Tiny number leave NHS drug treatment ‘clean’

New figures show that just three per cent of people treated for drug addiction in England are discharged free from drugs, prompting criticism of the Government’s ‘harm reduction’ approach.

The numbers, released by the National Treatment Agency for Substance Misuse (NTA), have re-ignited controversy surrounding harm reduction techniques, where substitute drugs are prescribed to people addicted to illegal substances.

Campaigners say that although prescribing substitutes is much cheaper in the short term than abstinence-based rehabilitation, it is also far less successful.

The charity Addiction Today says that some heroin addicts who are prescribed methadone remain hooked on the substitute for decades.

Around half of the £500 million allocated by the Government for tackling illegal drug use is spent on prescribing substitute drugs.

But according to the figures, only three per cent of the 200,000 individuals receiving treatment for drug addiction were discharged drug free in 2007/08.

Just two per cent were treated in residential rehabilitation centres.

The head of the NTA, Paul Hayes, defended the substitute approach in an interview in June.

He said: “We need to keep maintenance prescribing as an integral part of the drug treatment system because it stabilises people, reduces crime, reduces deaths.”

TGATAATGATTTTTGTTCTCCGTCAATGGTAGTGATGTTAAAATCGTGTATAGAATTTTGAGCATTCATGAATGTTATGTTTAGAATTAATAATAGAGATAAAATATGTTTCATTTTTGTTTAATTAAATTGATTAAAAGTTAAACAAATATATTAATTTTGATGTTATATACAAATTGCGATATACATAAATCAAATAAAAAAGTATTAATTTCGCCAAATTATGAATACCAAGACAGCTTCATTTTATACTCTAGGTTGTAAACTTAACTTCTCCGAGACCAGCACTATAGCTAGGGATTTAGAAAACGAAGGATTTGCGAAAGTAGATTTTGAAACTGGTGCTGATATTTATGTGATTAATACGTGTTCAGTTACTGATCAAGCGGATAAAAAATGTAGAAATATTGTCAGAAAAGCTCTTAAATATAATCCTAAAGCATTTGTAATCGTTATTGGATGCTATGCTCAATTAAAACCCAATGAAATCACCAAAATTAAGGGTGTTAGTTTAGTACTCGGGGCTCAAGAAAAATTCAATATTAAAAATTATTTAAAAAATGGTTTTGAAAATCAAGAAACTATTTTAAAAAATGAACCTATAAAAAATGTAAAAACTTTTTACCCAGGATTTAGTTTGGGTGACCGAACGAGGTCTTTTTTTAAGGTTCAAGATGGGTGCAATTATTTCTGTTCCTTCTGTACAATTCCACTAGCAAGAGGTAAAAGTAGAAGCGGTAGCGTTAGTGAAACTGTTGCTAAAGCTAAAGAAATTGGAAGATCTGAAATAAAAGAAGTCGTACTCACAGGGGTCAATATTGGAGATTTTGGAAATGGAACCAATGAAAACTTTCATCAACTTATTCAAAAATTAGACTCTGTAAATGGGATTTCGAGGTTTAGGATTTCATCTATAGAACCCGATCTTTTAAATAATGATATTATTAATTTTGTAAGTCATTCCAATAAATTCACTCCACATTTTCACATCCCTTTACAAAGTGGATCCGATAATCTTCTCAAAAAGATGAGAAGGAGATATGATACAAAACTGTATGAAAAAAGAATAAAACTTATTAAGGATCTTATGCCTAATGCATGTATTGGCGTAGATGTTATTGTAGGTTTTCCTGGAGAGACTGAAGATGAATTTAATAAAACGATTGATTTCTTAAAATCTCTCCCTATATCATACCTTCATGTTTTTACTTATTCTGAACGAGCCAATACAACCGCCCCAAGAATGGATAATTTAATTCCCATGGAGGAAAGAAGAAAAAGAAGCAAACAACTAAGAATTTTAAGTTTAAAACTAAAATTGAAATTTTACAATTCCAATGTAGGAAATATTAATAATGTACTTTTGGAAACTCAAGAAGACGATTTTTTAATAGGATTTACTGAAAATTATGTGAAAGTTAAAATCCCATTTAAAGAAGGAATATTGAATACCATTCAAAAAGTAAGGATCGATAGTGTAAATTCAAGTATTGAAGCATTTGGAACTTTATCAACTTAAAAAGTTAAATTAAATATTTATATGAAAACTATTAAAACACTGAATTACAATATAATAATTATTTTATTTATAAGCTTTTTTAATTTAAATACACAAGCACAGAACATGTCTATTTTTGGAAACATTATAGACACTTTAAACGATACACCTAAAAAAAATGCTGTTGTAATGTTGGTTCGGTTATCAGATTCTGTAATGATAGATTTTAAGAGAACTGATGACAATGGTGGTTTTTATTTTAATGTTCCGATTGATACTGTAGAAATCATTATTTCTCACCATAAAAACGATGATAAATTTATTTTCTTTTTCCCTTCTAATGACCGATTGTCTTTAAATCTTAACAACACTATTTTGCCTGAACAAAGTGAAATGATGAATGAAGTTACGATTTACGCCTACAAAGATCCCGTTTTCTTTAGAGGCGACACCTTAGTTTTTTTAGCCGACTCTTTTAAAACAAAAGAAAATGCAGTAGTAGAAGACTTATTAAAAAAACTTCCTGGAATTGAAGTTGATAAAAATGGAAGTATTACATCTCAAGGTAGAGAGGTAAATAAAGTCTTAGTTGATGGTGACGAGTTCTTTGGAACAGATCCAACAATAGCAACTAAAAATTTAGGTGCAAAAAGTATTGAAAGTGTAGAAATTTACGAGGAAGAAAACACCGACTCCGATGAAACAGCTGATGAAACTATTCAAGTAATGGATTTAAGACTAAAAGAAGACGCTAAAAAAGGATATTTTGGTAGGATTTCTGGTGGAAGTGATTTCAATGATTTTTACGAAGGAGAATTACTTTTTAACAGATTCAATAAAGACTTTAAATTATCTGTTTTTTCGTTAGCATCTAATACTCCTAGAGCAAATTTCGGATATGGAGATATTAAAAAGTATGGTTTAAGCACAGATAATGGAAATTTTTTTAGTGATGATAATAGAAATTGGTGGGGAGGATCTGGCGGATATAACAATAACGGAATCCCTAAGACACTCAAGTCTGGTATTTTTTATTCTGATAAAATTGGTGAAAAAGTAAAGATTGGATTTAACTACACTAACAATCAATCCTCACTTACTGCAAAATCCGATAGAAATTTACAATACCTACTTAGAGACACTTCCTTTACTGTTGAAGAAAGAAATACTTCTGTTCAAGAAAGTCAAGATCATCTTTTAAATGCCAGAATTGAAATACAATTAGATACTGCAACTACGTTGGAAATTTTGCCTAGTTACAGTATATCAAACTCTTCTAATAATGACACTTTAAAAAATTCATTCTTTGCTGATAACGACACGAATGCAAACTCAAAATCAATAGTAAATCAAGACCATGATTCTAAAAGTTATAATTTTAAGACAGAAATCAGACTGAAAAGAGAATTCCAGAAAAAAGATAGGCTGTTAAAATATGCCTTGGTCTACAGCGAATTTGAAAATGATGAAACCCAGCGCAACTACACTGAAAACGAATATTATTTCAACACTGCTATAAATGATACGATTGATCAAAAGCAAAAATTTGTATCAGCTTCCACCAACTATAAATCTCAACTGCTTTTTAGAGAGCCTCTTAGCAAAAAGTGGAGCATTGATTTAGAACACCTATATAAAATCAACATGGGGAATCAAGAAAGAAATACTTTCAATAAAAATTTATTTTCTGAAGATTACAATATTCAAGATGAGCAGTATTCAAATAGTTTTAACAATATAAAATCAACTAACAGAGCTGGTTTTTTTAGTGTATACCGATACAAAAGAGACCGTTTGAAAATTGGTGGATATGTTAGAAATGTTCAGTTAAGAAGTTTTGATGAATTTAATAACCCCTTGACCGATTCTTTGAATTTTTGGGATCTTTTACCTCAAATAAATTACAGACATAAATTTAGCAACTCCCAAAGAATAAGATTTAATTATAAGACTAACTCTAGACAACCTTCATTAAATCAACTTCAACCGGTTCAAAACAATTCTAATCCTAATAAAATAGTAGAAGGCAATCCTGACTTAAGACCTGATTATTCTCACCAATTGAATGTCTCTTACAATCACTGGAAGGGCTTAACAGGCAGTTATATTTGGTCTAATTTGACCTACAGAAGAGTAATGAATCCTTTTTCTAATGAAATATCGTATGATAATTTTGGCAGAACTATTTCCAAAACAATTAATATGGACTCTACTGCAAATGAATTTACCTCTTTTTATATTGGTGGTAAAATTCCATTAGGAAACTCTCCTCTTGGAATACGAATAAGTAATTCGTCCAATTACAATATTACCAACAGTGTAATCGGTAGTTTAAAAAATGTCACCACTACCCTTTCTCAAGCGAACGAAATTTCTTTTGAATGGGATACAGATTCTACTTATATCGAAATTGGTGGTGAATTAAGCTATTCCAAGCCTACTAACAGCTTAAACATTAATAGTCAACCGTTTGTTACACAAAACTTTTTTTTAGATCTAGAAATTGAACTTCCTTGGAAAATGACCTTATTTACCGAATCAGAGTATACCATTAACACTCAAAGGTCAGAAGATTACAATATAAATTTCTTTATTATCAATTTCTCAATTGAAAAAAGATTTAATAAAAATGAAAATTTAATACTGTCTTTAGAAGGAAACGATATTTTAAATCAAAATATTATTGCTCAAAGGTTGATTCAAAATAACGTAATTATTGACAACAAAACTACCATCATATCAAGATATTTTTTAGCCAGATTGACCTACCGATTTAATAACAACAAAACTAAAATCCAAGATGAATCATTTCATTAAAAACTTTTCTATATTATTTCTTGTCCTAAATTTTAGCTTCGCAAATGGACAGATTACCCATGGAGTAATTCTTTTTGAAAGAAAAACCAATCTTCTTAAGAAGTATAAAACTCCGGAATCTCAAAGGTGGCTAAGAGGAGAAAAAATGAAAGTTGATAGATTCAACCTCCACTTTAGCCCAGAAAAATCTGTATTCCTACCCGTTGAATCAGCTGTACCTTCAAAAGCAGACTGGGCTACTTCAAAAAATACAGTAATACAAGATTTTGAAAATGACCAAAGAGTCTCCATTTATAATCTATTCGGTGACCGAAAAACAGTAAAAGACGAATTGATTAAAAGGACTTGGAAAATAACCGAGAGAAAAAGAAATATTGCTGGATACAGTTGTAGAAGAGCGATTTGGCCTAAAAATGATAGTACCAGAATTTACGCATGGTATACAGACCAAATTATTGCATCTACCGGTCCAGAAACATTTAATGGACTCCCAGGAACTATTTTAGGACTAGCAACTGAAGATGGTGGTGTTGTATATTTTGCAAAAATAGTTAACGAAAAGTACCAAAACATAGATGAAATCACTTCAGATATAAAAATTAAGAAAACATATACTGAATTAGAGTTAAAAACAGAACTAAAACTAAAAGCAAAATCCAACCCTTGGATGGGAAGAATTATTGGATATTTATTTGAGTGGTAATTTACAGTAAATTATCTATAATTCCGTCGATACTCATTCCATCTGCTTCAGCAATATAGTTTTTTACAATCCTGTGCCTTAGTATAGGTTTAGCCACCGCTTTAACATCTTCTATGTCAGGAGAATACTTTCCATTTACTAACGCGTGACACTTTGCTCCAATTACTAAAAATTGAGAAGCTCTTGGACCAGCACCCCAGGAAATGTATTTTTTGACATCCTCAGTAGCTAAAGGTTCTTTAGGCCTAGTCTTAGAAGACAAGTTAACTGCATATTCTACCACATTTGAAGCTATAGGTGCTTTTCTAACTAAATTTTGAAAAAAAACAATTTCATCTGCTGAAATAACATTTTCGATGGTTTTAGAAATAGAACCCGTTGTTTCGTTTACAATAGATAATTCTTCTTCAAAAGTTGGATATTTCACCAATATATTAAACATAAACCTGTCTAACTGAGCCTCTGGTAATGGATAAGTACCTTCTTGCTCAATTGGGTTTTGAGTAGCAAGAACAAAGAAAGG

But Melanie Reid, a columnist at The Times, has attacked the approach.

“Fact is,” she writes, “harm reduction drug strategies have become a self-serving, self-perpetuating state industry.

“Instead of helping drug addicts to become drug free, as 80 per cent of them would like (figures, incidentally, from a survey by Mr Hayes’s own organisation), official policy has created a pharmaceutical holding pen in which the UK’s addicts can be coralled at a cost of £300million per annum.”

“Once on heroin substitute,” she added, addicts “may be trapped in limbo for years without being offered a chance to become drug free.

“The industry doesn’t care: it sails on like an ocean liner, with a generation of drug users on board.”

The Scottish Government announced earlier this year that it would shift its focus away from methadone treatment and towards “recovery and helping people live drug-free lives”.

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